|Transactions at Vietcombank's branch in Ha Noi. Banks' bad debts amounted to 4.17 per cent of total outstanding loans as of late August 2014. — VNA/VNS Photo Tran Viet
HA NOI (VNS) — Solving bad debts requires great attempts by lenders and State-owned bodies, and Viet Nam should not expect all the debtsto be settled within a certain time, experts said.
Nguyen Duc Thanh, director of the Viet Nam Centre for Economic and Policy Research (VEPR), said banks and enterprises would need to sit together and plan how to share in the difficulties.
Corporate debt restructuring is considered a solution to recover the health of enterprises, and banks may consider cutting or scrapping interest payments, Thanh added. "These attempts are sacrifices needed to collect on these debts," the VEPR director noted.
Dang Bao Khanh, General Director of SeABank, agreed, saying it was high time for banks to proactively accompany their borrowers in solving problems with current loans and aiming for well-designed projects.
Tran Du Lich, a member of the National Monetary and Financial Policy Advisory Council, said banks' bad debts amounted to 4.17 per cent of total outstanding loans as of late August'2014.
About VND210 trillion (US$9.9 billion) worth of non-performing loans have been disposed of, leaving VND161 trillion ($7.67 billion) in bad debts, including new ones.
"Bad debts are spreading throughout the economy, so the flow of capital is slower. Because of this, we cannot expect to dispose of all bad debts within a certain time," Lich said.
In HCM City alone, potentially irrecoverable bank debts make up around 70 per cent of the total number of bad debts, according to the State Bank of Viet Nam's city branch. In the first eight months of this year, banks sold more than VND1 trillion ($47.08 million) in bad debts to the Viet Nam Asset Management Company (VAMC) and are expected to sell more before year-end.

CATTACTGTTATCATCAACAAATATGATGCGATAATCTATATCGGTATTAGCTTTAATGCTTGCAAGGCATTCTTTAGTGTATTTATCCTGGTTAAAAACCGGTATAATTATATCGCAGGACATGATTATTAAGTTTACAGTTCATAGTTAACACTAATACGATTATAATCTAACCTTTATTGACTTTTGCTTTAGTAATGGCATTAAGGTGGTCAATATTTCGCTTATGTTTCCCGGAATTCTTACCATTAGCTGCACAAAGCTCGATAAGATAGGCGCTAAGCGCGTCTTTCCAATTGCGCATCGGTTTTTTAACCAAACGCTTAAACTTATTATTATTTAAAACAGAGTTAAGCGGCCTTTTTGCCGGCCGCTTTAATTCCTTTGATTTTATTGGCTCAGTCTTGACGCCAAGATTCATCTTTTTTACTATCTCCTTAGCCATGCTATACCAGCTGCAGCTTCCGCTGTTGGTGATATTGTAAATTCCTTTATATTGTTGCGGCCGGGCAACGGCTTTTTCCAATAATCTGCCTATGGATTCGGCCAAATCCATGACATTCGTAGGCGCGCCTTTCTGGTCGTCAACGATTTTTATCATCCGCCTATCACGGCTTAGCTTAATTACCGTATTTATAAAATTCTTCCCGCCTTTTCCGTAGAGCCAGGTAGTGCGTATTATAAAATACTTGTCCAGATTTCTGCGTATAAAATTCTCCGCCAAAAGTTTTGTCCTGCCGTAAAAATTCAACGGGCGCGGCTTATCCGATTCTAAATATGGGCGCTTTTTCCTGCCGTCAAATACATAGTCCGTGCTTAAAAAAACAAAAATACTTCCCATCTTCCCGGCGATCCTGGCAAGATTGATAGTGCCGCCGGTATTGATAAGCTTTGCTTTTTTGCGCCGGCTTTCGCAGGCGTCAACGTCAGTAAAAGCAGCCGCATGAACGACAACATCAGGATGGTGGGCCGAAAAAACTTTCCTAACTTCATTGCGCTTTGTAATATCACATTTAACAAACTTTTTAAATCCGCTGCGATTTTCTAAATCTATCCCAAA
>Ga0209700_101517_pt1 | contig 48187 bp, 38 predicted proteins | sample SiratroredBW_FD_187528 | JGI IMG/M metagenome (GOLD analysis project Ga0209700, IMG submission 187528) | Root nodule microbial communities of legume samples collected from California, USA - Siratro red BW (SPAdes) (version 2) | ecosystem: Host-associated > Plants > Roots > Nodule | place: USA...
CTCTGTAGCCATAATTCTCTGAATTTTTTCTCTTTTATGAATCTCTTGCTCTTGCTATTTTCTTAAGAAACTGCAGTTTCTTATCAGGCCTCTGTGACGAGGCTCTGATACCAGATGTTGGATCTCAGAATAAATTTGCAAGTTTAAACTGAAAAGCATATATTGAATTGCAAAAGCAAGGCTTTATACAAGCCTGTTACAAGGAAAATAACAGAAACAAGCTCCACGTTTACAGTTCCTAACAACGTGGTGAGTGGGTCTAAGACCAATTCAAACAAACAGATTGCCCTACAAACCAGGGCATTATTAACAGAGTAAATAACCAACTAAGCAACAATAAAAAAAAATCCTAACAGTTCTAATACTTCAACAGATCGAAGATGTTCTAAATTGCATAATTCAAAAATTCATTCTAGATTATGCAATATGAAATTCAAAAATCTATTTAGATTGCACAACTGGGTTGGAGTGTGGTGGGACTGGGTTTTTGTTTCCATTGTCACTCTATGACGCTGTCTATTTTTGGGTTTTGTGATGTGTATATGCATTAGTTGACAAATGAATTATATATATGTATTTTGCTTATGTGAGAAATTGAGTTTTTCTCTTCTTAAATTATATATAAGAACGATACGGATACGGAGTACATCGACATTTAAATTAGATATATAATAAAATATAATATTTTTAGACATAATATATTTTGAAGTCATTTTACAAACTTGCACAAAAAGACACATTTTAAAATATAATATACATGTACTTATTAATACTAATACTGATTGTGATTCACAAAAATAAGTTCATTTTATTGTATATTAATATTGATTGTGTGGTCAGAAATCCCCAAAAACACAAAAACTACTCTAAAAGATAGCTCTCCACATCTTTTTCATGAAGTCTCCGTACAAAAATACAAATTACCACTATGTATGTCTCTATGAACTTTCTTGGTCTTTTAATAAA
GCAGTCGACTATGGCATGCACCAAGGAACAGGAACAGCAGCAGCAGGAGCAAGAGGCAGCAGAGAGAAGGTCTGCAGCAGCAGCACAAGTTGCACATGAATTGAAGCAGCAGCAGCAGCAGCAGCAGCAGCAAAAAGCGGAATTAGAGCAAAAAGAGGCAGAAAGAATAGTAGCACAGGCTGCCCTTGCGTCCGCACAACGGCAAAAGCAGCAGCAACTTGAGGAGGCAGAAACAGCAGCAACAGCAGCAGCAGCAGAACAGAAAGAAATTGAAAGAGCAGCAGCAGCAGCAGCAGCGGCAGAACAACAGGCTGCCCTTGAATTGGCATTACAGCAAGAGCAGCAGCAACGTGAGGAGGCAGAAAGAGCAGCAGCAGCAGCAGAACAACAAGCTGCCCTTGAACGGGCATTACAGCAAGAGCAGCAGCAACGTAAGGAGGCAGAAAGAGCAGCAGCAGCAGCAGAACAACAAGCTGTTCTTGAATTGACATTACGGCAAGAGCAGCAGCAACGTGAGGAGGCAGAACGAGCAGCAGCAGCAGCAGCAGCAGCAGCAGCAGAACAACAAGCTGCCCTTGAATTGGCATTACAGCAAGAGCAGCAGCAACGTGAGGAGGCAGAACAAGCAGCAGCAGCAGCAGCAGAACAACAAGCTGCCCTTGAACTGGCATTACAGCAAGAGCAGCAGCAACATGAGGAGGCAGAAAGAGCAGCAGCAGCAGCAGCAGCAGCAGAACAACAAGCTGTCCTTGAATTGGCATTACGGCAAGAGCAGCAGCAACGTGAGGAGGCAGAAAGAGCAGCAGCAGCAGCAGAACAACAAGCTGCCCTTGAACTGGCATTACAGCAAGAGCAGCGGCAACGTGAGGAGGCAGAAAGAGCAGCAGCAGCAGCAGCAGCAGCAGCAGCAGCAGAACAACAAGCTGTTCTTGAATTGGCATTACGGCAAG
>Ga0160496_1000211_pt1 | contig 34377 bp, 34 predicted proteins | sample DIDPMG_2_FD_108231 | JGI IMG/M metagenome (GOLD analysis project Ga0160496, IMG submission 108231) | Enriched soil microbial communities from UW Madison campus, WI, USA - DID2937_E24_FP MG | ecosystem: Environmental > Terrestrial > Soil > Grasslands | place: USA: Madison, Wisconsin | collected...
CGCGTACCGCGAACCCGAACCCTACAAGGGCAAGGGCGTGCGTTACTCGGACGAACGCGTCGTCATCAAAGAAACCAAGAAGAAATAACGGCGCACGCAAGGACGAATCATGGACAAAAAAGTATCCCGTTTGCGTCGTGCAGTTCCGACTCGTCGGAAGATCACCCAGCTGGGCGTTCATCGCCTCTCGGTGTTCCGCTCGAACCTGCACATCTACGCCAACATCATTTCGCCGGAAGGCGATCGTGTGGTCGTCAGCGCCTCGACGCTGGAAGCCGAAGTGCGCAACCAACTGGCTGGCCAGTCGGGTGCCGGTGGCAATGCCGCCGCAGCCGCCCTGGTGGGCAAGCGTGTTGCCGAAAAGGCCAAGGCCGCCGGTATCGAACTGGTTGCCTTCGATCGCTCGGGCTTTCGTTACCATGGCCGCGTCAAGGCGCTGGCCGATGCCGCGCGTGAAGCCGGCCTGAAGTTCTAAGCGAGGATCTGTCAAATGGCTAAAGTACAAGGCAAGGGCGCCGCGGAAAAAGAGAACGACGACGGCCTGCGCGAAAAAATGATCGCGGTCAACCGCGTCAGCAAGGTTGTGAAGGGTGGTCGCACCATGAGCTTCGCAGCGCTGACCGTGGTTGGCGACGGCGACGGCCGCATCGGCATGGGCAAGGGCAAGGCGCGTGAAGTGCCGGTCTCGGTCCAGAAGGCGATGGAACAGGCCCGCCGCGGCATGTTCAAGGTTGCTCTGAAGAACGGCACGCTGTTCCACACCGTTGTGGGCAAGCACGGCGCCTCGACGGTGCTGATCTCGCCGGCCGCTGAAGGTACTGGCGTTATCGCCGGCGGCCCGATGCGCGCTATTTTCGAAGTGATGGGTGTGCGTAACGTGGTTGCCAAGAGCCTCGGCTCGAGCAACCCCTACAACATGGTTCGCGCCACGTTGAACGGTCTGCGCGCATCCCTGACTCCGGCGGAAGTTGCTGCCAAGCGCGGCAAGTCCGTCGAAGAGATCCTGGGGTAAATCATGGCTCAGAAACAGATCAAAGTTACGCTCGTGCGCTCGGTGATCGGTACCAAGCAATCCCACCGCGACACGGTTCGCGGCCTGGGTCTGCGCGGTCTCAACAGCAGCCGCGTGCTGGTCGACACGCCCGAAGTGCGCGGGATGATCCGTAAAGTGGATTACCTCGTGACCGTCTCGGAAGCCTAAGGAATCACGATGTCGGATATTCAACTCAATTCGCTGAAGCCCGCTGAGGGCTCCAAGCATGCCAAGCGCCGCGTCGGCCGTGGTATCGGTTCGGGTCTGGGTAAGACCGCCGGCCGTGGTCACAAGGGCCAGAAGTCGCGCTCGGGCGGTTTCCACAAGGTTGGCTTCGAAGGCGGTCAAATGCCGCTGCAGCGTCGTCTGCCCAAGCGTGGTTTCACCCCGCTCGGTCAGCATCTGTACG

However, VAMC, the single hope of domestic debt sellers, has been struggling with the sales of purchased bad debts because of inappropriate policies and controversial offer prices.
Lich said an indebted company must not only count on political mechanisms but must first have competent financial capacity and independent capital flow outside the banking system.
"The bad debt is worth hundreds of trillions of dong. How can a company with VND500 billion ($23.8 million) in capital debt deal with that?" he asked.
Lich revealed that VAMC was in critical need of an increase in charter capital and financial aid sourced from the Government's foreign loans and State treasury bills.
Nguyen Hong Son, dean of the College of Economics and Business of the National University of Viet Nam, said VAMC should not totally shoulder bad debts because by nature, VAMC's purchases were likely to clear up banks' balance sheets, but the debts incurred in the system were left there unsolved.
Nguyen Quoc Hung, VAMC chairman, agreed that the mechanism was not that good. He expected to sell debts at market prices after VAMC received bigger charter capital.
VAMC plans to bring the bad debt ratio of credit institutions to under 3 per cent by 2015, meaning VND150 trillion to VND200 trillion ($7 billion to $9.4 billion) in debts must be solved.
"VAMC needs ministries and authorities to help with finalising legal documents in courts' sentence enforcement and issuing specific regulations allowing VAMC to accelerate collateral sales," Hung said.
Meanwhile, the State Bank of Viet Nam has encouraged banks to set aside profits for risk provisioning. Several small Vietnamese banks have posted losses in the second quarter after setting aside risk provision funds to control risks and push ahead with restructuring. Other medium and big banks also felt the pinch of growing bad debts and associated risk provision funds.
For example, Vietcombank, one of the country's four largest banks by assets, spent half of its pre-tax profits, equivalent to VND2.4 trillion ($108.6 million), to build risk provision funds in the first six months of this year. — VNS